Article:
Late last year, a friend of mine growled that this column should investigate what she called The Sun's "biased coverage" of the Memorial Stadium controversy. At the time, I didn't feel the urgency--the stadium hulk had lain dormant for years, and the city had decided 18 months previous to entrust redevelopment of the site to the Govans Ecumenical Development Corp. (GEDCO), a nonprofit group that aimed to build mixed-income housing for seniors and a YMCA. GEDCO'S Stadium Place plan had been OKed by groups representing the four neighborhoods closest to the site, the City Council, and then-housing chief Daniel Henson. Done deal, I figured.
I underestimated the power of state Comptroller William Donald Schaefer. Starting last June, the erstwhile mayor and governor began using his slot on the state Board of Public Works to keep the old ballpark standing, attempting to undo more than four years of deliberation by lesser beings.
Schaefer found allies among his fellow Olympians on The Sun editorial board, who are not ordinarily prone to foment against due process. Nor, ordinarily, does the paper resort to hurling insults, but on March 3, as stadium-wrecking crews revved their engines, a Sun editorial called Stadium Place "a mindless use of prime acreage" attributable to "nitwit decision-making," and exhorted Mayor Martin O'Malley to "come . . . to his senses." The piece, headlined "It's not the façade, stupid," read like something the hotheaded O'Malley might say--and be scolded for by The Sun. The diatribe included a charge lifted from Schaefer's rhetoric on the subject: "The city will accrue no property-tax benefits." This claim so annoyed Alice Cherbonnier, editor of the Charles Village-based monthly Baltimore Chronicle, that she called The Sun demanding a correction, citing GEDCO's estimate that Stadium Place will yield about $400,000 in annual real-estate taxes. The daily ran a grudging correction six days later.
In its reportage as well as its commentary, The Sun has consistently dismissed neighboring communities' support for Stadium Place. In the paper's version of history, Henson picked GEDCO's plan arbitrarily while ignoring two other, worthier proposals: a bid by Struever Bros., Eccles and Rouse to redevelop the site commercially and a plan by Johns Hopkins University's Dome Corp. and others to create a high-tech office park in the stadium shell. In fact, all three concepts were presented at a 1999 community forum, and backers of the tech-park idea--which The Sun favors--simply dropped their ball. Instead of making its own pitch to the community, a lukewarm Dome Corp. passed the chore to construction mogul Willard Hackerman and Theo Rogers, CEO of A&R Development Corp., who made (according to witnesses I've interviewed) a surprisingly halfhearted, poorly documented presentation. (It didn't help that Hackerman--of Pulaski Incinerator fame--has a rotten reputation among Baltimore community groups.)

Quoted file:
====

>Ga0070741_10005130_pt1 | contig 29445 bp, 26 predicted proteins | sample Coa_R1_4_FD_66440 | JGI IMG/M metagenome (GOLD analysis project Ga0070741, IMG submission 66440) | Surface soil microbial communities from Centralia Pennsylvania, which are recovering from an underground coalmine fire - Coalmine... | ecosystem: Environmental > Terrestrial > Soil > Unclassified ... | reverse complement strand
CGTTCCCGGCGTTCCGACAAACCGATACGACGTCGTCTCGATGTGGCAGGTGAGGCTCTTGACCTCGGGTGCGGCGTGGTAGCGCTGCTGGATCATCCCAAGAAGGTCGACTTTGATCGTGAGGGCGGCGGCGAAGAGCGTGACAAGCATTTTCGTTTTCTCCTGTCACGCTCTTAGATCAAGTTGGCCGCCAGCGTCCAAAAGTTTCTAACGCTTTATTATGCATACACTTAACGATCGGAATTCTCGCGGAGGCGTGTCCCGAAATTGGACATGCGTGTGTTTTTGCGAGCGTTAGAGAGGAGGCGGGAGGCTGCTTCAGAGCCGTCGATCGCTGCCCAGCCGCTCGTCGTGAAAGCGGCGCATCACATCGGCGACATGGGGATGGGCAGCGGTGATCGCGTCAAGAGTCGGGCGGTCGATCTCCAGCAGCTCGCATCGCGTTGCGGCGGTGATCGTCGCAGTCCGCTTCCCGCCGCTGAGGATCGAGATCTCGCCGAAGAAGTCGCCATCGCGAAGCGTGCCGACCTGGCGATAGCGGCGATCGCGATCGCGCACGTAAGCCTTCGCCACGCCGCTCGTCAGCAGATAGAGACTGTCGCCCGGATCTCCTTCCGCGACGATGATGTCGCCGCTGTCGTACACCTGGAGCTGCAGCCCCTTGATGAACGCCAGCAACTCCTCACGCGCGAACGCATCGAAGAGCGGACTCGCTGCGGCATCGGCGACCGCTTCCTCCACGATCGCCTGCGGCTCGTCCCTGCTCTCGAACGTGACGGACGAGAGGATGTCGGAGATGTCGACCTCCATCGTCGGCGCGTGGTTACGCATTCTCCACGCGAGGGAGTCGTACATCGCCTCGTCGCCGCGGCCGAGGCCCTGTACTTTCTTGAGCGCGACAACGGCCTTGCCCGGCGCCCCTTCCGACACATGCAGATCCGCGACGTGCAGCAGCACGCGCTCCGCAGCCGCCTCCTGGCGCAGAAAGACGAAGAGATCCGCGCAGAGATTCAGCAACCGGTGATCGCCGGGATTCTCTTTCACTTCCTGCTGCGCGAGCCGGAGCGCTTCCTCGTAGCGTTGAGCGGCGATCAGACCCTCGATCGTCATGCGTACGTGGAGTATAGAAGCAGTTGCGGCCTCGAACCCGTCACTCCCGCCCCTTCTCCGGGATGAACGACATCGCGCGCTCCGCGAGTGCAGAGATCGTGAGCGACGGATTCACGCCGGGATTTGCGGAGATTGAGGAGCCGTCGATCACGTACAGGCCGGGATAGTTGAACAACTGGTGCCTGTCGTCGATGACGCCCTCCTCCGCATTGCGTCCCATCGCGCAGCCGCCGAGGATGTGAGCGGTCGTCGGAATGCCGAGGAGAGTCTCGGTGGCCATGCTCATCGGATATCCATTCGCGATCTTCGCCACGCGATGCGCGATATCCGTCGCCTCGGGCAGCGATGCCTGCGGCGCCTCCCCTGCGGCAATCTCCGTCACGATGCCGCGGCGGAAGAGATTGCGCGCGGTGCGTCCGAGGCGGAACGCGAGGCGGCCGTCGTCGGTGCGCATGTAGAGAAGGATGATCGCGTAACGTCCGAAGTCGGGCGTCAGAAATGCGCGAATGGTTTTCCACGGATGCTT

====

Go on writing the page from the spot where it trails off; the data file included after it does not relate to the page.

GEDCO put on a much better show, having spent months in dialogue with community groups. (The Struever proposal never really had a chance of winning community favor, as residents saw it undercutting the struggling commercial district on Greenmount Avenue/York Road.) The upshot was that the neighborhoods, by modest margins, supported GEDCO over the tech park. City officials followed their lead, to the amazement of many who'd assumed that either Hopkins or Struever (Henson's former employer) had the decision wired.
Sun writers have consistently glossed over such inconvenient details; worse, they have actively distorted facts, dismissing the entire multitiered Stadium Place scheme as "subsidized housing for low-income elderly" (Barry Rascovar) and "an old-age home" (Michael Olesker). GEDCO Executive Director Julia Pierson told me her requests to meet with the paper's editorial board have been ignored. (She does note that reporter Jamie Stiehm, who has co-written most of the paper's updates on the stadium, may yet file an in-depth piece about GEDCO. Whether her editors run it remains to be seen.)
Before concluding, I should declare my own light baggage on this topic. Ten years ago, as a Waverly resident, I attended lengthy meetings on the stadium site's future. My personal bias was in favor of redeveloping the building itself; I still feel strongly that the landmark memorial plaque must be preserved. I have friends on both sides of the issue who have spent years trying to get something positive--be it housing or a tech park--to happen on 33rd Street. Their opinions deserve respect, not The Sun's ill-informed, unhelpful outbursts on the subject.